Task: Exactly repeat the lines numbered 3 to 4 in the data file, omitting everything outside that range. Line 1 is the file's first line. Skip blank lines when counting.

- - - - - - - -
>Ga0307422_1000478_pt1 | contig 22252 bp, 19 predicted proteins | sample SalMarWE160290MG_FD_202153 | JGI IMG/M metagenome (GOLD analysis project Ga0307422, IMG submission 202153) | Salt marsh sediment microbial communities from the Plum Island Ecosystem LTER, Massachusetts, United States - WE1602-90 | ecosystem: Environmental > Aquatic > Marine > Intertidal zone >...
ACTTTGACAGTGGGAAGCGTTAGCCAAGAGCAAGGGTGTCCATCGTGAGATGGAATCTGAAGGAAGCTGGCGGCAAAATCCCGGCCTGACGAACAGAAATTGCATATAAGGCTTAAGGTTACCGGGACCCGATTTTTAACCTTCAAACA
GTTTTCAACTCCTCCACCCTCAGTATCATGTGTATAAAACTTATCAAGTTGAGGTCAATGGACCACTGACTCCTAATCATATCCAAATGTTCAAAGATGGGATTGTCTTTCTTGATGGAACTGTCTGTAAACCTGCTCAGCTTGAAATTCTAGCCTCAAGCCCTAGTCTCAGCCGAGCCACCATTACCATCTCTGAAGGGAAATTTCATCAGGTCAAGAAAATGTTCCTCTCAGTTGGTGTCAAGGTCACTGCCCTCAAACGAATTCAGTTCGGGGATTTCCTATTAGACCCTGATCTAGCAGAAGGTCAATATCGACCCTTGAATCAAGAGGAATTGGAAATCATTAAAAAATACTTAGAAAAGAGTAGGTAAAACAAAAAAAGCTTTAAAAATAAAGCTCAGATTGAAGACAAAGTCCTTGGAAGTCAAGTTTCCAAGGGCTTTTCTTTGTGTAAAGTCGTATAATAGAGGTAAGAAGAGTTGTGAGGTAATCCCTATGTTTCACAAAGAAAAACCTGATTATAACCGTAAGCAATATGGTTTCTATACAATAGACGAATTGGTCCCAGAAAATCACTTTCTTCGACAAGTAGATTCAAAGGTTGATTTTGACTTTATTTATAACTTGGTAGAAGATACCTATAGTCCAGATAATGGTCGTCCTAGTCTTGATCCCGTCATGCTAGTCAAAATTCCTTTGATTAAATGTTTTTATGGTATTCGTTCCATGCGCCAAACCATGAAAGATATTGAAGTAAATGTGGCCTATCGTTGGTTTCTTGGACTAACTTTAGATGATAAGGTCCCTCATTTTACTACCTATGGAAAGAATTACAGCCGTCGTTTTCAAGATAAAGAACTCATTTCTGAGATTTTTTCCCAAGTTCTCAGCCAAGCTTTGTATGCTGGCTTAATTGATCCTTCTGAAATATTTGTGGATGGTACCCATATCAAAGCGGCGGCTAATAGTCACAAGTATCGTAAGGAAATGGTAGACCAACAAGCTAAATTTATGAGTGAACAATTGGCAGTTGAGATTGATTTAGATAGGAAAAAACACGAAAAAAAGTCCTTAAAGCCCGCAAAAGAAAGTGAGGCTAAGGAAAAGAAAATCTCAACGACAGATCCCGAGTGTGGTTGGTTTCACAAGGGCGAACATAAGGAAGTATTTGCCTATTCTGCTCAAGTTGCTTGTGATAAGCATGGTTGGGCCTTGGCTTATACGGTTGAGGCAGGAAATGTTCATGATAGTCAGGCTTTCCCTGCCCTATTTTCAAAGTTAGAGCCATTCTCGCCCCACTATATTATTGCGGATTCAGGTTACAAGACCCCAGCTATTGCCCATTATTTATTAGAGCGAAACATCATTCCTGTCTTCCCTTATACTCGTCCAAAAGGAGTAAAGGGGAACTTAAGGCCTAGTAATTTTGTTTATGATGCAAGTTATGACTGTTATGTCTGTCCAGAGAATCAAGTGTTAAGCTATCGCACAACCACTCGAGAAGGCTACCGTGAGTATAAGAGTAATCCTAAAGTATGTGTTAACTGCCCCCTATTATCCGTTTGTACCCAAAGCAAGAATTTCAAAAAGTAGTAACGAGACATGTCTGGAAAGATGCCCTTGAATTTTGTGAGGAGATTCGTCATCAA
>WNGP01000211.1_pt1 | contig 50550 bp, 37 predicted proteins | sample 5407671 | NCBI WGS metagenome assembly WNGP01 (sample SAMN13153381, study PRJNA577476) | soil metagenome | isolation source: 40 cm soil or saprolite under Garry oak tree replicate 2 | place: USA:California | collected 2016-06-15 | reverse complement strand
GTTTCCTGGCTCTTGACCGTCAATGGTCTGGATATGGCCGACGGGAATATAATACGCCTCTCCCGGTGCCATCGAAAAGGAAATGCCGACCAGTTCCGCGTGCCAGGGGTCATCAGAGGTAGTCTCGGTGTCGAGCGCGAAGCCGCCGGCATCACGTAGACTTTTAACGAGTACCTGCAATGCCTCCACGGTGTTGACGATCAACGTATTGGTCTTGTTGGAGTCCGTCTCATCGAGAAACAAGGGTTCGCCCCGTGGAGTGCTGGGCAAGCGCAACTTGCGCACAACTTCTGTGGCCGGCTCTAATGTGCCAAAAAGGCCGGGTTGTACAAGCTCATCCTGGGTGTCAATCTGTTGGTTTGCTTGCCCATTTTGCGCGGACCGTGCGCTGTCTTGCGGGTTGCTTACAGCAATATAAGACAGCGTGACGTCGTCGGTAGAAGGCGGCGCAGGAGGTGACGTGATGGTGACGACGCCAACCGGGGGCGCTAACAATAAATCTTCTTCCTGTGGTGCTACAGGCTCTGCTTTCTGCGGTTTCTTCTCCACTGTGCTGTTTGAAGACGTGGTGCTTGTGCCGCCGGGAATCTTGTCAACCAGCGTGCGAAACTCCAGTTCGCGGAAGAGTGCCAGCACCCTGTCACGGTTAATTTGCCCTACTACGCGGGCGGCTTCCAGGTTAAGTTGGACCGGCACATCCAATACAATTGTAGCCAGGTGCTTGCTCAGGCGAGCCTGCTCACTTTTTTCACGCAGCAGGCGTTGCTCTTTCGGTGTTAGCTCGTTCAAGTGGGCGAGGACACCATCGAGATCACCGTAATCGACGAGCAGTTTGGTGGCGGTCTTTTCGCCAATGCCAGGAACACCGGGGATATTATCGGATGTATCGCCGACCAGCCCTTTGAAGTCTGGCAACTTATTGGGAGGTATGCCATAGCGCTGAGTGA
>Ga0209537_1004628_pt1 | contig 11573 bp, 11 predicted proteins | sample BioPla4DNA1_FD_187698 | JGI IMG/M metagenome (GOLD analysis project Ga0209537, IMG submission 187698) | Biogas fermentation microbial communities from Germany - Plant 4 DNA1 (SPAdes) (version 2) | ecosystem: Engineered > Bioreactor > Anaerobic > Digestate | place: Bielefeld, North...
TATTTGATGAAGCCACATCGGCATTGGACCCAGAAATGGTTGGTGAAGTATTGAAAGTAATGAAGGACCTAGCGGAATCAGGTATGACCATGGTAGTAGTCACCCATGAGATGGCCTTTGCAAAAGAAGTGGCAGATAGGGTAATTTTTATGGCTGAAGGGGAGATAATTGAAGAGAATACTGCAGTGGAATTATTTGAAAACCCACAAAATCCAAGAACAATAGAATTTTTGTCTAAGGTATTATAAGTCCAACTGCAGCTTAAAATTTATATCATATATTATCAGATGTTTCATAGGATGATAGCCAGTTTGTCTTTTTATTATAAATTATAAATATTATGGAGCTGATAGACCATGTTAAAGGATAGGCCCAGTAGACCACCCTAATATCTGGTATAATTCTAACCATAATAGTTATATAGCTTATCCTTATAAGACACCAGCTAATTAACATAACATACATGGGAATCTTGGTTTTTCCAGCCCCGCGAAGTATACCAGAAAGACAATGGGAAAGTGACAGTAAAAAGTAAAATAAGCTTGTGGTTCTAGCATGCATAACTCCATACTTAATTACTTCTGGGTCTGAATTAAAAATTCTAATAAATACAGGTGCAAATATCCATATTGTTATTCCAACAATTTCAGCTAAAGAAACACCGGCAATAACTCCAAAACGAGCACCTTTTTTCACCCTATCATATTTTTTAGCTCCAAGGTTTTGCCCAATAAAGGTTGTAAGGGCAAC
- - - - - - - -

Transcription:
GTTTTCAACTCCTCCACCCTCAGTATCATGTGTATAAAACTTATCAAGTTGAGGTCAATGGACCACTGACTCCTAATCATATCCAAATGTTCAAAGATGGGATTGTCTTTCTTGATGGAACTGTCTGTAAACCTGCTCAGCTTGAAATTCTAGCCTCAAGCCCTAGTCTCAGCCGAGCCACCATTACCATCTCTGAAGGGAAATTTCATCAGGTCAAGAAAATGTTCCTCTCAGTTGGTGTCAAGGTCACTGCCCTCAAACGAATTCAGTTCGGGGATTTCCTATTAGACCCTGATCTAGCAGAAGGTCAATATCGACCCTTGAATCAAGAGGAATTGGAAATCATTAAAAAATACTTAGAAAAGAGTAGGTAAAACAAAAAAAGCTTTAAAAATAAAGCTCAGATTGAAGACAAAGTCCTTGGAAGTCAAGTTTCCAAGGGCTTTTCTTTGTGTAAAGTCGTATAATAGAGGTAAGAAGAGTTGTGAGGTAATCCCTATGTTTCACAAAGAAAAACCTGATTATAACCGTAAGCAATATGGTTTCTATACAATAGACGAATTGGTCCCAGAAAATCACTTTCTTCGACAAGTAGATTCAAAGGTTGATTTTGACTTTATTTATAACTTGGTAGAAGATACCTATAGTCCAGATAATGGTCGTCCTAGTCTTGATCCCGTCATGCTAGTCAAAATTCCTTTGATTAAATGTTTTTATGGTATTCGTTCCATGCGCCAAACCATGAAAGATATTGAAGTAAATGTGGCCTATCGTTGGTTTCTTGGACTAACTTTAGATGATAAGGTCCCTCATTTTACTACCTATGGAAAGAATTACAGCCGTCGTTTTCAAGATAAAGAACTCATTTCTGAGATTTTTTCCCAAGTTCTCAGCCAAGCTTTGTATGCTGGCTTAATTGATCCTTCTGAAATATTTGTGGATGGTACCCATATCAAAGCGGCGGCTAATAGTCACAAGTATCGTAAGGAAATGGTAGACCAACAAGCTAAATTTATGAGTGAACAATTGGCAGTTGAGATTGATTTAGATAGGAAAAAACACGAAAAAAAGTCCTTAAAGCCCGCAAAAGAAAGTGAGGCTAAGGAAAAGAAAATCTCAACGACAGATCCCGAGTGTGGTTGGTTTCACAAGGGCGAACATAAGGAAGTATTTGCCTATTCTGCTCAAGTTGCTTGTGATAAGCATGGTTGGGCCTTGGCTTATACGGTTGAGGCAGGAAATGTTCATGATAGTCAGGCTTTCCCTGCCCTATTTTCAAAGTTAGAGCCATTCTCGCCCCACTATATTATTGCGGATTCAGGTTACAAGACCCCAGCTATTGCCCATTATTTATTAGAGCGAAACATCATTCCTGTCTTCCCTTATACTCGTCCAAAAGGAGTAAAGGGGAACTTAAGGCCTAGTAATTTTGTTTATGATGCAAGTTATGACTGTTATGTCTGTCCAGAGAATCAAGTGTTAAGCTATCGCACAACCACTCGAGAAGGCTACCGTGAGTATAAGAGTAATCCTAAAGTATGTGTTAACTGCCCCCTATTATCCGTTTGTACCCAAAGCAAGAATTTCAAAAAGTAGTAACGAGACATGTCTGGAAAGATGCCCTTGAATTTTGTGAGGAGATTCGTCATCAA
>WNGP01000211.1_pt1 | contig 50550 bp, 37 predicted proteins | sample 5407671 | NCBI WGS metagenome assembly WNGP01 (sample SAMN13153381, study PRJNA577476) | soil metagenome | isolation source: 40 cm soil or saprolite under Garry oak tree replicate 2 | place: USA:California | collected 2016-06-15 | reverse complement strand